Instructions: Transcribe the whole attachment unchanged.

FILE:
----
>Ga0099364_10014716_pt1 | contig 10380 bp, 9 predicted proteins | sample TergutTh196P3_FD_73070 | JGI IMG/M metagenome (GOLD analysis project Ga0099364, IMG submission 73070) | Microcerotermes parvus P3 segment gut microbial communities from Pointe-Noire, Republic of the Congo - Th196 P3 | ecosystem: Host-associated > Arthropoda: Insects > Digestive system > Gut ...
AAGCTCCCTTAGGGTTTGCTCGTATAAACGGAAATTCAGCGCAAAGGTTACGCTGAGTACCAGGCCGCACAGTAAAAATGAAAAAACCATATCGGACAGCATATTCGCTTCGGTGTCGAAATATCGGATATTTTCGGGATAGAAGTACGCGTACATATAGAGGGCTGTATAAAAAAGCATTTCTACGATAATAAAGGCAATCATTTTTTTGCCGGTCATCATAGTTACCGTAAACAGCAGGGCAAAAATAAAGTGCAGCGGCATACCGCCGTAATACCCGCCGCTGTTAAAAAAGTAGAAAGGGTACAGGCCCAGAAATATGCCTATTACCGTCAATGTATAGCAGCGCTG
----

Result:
>Ga0099364_10014716_pt1 | contig 10380 bp, 9 predicted proteins | sample TergutTh196P3_FD_73070 | JGI IMG/M metagenome (GOLD analysis project Ga0099364, IMG submission 73070) | Microcerotermes parvus P3 segment gut microbial communities from Pointe-Noire, Republic of the Congo - Th196 P3 | ecosystem: Host-associated > Arthropoda: Insects > Digestive system > Gut ...
AAGCTCCCTTAGGGTTTGCTCGTATAAACGGAAATTCAGCGCAAAGGTTACGCTGAGTACCAGGCCGCACAGTAAAAATGAAAAAACCATATCGGACAGCATATTCGCTTCGGTGTCGAAATATCGGATATTTTCGGGATAGAAGTACGCGTACATATAGAGGGCTGTATAAAAAAGCATTTCTACGATAATAAAGGCAATCATTTTTTTGCCGGTCATCATAGTTACCGTAAACAGCAGGGCAAAAATAAAGTGCAGCGGCATACCGCCGTAATACCCGCCGCTGTTAAAAAAGTAGAAAGGGTACAGGCCCAGAAATATGCCTATTACCGTCAATGTATAGCAGCGCTG